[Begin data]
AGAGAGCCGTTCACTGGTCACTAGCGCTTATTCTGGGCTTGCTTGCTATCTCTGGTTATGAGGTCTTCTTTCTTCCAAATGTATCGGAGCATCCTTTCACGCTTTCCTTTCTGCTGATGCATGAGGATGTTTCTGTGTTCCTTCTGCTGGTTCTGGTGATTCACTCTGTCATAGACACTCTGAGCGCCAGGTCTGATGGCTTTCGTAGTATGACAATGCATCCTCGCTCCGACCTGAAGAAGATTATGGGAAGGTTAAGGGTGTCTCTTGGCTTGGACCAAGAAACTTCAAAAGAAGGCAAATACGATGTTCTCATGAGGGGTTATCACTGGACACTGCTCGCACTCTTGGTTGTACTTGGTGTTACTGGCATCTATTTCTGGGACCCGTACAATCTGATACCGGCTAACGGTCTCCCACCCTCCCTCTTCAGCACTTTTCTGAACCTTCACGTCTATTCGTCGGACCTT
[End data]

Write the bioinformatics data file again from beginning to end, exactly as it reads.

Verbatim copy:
AGAGAGCCGTTCACTGGTCACTAGCGCTTATTCTGGGCTTGCTTGCTATCTCTGGTTATGAGGTCTTCTTTCTTCCAAATGTATCGGAGCATCCTTTCACGCTTTCCTTTCTGCTGATGCATGAGGATGTTTCTGTGTTCCTTCTGCTGGTTCTGGTGATTCACTCTGTCATAGACACTCTGAGCGCCAGGTCTGATGGCTTTCGTAGTATGACAATGCATCCTCGCTCCGACCTGAAGAAGATTATGGGAAGGTTAAGGGTGTCTCTTGGCTTGGACCAAGAAACTTCAAAAGAAGGCAAATACGATGTTCTCATGAGGGGTTATCACTGGACACTGCTCGCACTCTTGGTTGTACTTGGTGTTACTGGCATCTATTTCTGGGACCCGTACAATCTGATACCGGCTAACGGTCTCCCACCCTCCCTCTTCAGCACTTTTCTGAACCTTCACGTCTATTCGTCGGACCTT